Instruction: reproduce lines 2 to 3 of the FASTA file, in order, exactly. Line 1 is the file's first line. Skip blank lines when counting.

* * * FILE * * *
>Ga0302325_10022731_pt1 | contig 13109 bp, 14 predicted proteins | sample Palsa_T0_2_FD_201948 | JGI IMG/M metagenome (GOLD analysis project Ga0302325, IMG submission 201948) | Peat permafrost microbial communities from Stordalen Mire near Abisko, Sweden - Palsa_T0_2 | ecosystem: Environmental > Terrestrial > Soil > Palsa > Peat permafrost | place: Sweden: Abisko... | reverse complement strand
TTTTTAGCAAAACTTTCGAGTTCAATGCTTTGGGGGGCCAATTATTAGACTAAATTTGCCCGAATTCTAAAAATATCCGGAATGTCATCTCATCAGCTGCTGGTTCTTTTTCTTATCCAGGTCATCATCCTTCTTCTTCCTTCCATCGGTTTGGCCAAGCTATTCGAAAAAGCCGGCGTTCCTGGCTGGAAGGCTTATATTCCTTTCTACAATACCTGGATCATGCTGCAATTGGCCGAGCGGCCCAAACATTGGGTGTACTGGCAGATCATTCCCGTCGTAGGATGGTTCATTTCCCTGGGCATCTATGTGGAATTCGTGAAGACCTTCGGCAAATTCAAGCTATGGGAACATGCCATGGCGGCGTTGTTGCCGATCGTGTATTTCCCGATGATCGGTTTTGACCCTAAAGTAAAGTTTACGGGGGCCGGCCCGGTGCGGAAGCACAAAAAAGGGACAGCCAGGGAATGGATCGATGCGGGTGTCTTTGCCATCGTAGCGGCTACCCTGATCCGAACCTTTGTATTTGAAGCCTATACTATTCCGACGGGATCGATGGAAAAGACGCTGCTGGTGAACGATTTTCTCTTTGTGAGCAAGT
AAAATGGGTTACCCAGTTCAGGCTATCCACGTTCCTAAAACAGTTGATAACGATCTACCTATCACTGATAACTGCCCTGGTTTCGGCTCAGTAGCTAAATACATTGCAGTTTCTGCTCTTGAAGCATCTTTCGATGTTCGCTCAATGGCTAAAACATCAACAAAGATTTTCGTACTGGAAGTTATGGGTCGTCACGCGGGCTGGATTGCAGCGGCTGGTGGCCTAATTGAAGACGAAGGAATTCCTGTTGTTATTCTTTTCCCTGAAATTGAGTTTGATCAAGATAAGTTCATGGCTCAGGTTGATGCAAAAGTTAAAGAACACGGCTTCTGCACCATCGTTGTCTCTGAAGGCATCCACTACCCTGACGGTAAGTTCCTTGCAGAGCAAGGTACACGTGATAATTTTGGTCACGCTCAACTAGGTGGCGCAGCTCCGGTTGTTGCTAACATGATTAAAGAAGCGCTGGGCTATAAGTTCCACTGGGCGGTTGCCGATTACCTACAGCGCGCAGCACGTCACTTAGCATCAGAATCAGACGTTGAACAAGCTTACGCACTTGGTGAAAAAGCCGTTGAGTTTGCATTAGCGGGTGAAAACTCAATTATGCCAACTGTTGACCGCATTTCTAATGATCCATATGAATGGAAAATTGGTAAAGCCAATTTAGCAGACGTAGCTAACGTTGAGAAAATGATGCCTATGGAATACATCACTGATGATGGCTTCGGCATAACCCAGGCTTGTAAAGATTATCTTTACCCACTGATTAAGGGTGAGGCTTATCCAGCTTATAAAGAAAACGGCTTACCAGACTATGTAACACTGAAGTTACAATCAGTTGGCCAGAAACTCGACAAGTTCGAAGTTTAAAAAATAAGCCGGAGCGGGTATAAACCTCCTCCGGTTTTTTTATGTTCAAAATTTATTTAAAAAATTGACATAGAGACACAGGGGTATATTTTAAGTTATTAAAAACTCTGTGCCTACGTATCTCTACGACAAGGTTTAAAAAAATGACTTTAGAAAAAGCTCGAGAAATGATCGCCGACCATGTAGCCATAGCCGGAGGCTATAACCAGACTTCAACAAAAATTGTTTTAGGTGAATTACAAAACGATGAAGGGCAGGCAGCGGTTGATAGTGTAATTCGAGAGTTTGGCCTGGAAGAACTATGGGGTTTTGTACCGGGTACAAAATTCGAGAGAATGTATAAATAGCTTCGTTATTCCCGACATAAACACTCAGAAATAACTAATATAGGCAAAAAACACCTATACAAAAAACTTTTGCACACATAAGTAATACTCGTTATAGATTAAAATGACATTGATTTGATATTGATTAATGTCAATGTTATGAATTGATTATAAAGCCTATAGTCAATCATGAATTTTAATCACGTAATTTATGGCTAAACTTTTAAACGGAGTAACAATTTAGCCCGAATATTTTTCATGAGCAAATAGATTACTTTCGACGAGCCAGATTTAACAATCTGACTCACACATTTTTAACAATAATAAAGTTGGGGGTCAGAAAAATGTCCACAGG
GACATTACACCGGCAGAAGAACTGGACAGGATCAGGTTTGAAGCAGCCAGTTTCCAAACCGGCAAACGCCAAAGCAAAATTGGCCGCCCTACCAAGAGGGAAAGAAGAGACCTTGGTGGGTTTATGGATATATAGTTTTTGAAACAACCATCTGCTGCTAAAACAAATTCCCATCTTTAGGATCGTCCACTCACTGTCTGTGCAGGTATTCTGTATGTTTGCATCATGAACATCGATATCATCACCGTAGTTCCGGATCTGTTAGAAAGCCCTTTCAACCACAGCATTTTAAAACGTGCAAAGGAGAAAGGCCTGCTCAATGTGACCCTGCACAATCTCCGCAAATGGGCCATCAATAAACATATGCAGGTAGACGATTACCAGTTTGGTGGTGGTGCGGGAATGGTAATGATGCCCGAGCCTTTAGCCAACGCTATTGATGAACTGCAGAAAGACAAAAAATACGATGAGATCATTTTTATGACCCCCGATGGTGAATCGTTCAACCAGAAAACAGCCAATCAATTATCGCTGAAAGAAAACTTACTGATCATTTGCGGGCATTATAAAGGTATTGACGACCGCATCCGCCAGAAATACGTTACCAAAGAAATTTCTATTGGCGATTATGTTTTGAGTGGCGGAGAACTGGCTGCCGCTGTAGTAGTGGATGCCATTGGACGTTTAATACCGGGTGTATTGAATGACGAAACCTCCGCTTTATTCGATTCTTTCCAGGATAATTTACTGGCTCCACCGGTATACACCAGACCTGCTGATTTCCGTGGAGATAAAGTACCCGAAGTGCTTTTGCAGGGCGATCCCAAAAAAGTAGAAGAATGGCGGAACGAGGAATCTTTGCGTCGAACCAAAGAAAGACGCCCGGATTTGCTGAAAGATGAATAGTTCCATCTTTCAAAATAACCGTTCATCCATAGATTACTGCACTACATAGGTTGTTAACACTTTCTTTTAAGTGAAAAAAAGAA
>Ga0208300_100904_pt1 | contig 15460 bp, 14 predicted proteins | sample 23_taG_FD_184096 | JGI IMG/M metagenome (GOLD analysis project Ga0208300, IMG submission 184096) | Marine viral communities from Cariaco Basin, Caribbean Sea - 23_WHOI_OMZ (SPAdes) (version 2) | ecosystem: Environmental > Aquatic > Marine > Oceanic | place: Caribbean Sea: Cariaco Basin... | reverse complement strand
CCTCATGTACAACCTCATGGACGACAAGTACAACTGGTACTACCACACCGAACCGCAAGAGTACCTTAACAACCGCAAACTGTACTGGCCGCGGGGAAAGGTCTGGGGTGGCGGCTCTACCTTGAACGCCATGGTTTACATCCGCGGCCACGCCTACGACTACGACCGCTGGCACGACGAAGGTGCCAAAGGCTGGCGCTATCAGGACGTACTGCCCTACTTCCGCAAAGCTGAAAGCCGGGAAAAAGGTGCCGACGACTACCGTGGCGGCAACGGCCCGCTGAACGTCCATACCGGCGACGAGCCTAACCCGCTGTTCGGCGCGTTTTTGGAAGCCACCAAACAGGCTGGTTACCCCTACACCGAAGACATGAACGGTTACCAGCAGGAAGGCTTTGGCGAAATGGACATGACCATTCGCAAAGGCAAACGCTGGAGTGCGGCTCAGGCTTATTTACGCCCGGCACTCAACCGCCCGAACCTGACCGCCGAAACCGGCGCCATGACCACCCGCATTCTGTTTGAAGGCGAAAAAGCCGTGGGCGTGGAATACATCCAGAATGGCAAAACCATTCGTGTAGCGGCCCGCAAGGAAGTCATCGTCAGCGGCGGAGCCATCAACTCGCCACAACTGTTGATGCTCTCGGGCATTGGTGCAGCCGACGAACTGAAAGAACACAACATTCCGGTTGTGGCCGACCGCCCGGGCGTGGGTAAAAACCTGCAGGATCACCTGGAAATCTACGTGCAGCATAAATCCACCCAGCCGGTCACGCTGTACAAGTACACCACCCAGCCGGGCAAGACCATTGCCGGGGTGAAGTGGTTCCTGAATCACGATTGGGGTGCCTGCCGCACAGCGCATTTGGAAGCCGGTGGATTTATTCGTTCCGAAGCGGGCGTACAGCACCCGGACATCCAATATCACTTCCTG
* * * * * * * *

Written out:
TTTTTAGCAAAACTTTCGAGTTCAATGCTTTGGGGGGCCAATTATTAGACTAAATTTGCCCGAATTCTAAAAATATCCGGAATGTCATCTCATCAGCTGCTGGTTCTTTTTCTTATCCAGGTCATCATCCTTCTTCTTCCTTCCATCGGTTTGGCCAAGCTATTCGAAAAAGCCGGCGTTCCTGGCTGGAAGGCTTATATTCCTTTCTACAATACCTGGATCATGCTGCAATTGGCCGAGCGGCCCAAACATTGGGTGTACTGGCAGATCATTCCCGTCGTAGGATGGTTCATTTCCCTGGGCATCTATGTGGAATTCGTGAAGACCTTCGGCAAATTCAAGCTATGGGAACATGCCATGGCGGCGTTGTTGCCGATCGTGTATTTCCCGATGATCGGTTTTGACCCTAAAGTAAAGTTTACGGGGGCCGGCCCGGTGCGGAAGCACAAAAAAGGGACAGCCAGGGAATGGATCGATGCGGGTGTCTTTGCCATCGTAGCGGCTACCCTGATCCGAACCTTTGTATTTGAAGCCTATACTATTCCGACGGGATCGATGGAAAAGACGCTGCTGGTGAACGATTTTCTCTTTGTGAGCAAGT
AAAATGGGTTACCCAGTTCAGGCTATCCACGTTCCTAAAACAGTTGATAACGATCTACCTATCACTGATAACTGCCCTGGTTTCGGCTCAGTAGCTAAATACATTGCAGTTTCTGCTCTTGAAGCATCTTTCGATGTTCGCTCAATGGCTAAAACATCAACAAAGATTTTCGTACTGGAAGTTATGGGTCGTCACGCGGGCTGGATTGCAGCGGCTGGTGGCCTAATTGAAGACGAAGGAATTCCTGTTGTTATTCTTTTCCCTGAAATTGAGTTTGATCAAGATAAGTTCATGGCTCAGGTTGATGCAAAAGTTAAAGAACACGGCTTCTGCACCATCGTTGTCTCTGAAGGCATCCACTACCCTGACGGTAAGTTCCTTGCAGAGCAAGGTACACGTGATAATTTTGGTCACGCTCAACTAGGTGGCGCAGCTCCGGTTGTTGCTAACATGATTAAAGAAGCGCTGGGCTATAAGTTCCACTGGGCGGTTGCCGATTACCTACAGCGCGCAGCACGTCACTTAGCATCAGAATCAGACGTTGAACAAGCTTACGCACTTGGTGAAAAAGCCGTTGAGTTTGCATTAGCGGGTGAAAACTCAATTATGCCAACTGTTGACCGCATTTCTAATGATCCATATGAATGGAAAATTGGTAAAGCCAATTTAGCAGACGTAGCTAACGTTGAGAAAATGATGCCTATGGAATACATCACTGATGATGGCTTCGGCATAACCCAGGCTTGTAAAGATTATCTTTACCCACTGATTAAGGGTGAGGCTTATCCAGCTTATAAAGAAAACGGCTTACCAGACTATGTAACACTGAAGTTACAATCAGTTGGCCAGAAACTCGACAAGTTCGAAGTTTAAAAAATAAGCCGGAGCGGGTATAAACCTCCTCCGGTTTTTTTATGTTCAAAATTTATTTAAAAAATTGACATAGAGACACAGGGGTATATTTTAAGTTATTAAAAACTCTGTGCCTACGTATCTCTACGACAAGGTTTAAAAAAATGACTTTAGAAAAAGCTCGAGAAATGATCGCCGACCATGTAGCCATAGCCGGAGGCTATAACCAGACTTCAACAAAAATTGTTTTAGGTGAATTACAAAACGATGAAGGGCAGGCAGCGGTTGATAGTGTAATTCGAGAGTTTGGCCTGGAAGAACTATGGGGTTTTGTACCGGGTACAAAATTCGAGAGAATGTATAAATAGCTTCGTTATTCCCGACATAAACACTCAGAAATAACTAATATAGGCAAAAAACACCTATACAAAAAACTTTTGCACACATAAGTAATACTCGTTATAGATTAAAATGACATTGATTTGATATTGATTAATGTCAATGTTATGAATTGATTATAAAGCCTATAGTCAATCATGAATTTTAATCACGTAATTTATGGCTAAACTTTTAAACGGAGTAACAATTTAGCCCGAATATTTTTCATGAGCAAATAGATTACTTTCGACGAGCCAGATTTAACAATCTGACTCACACATTTTTAACAATAATAAAGTTGGGGGTCAGAAAAATGTCCACAGG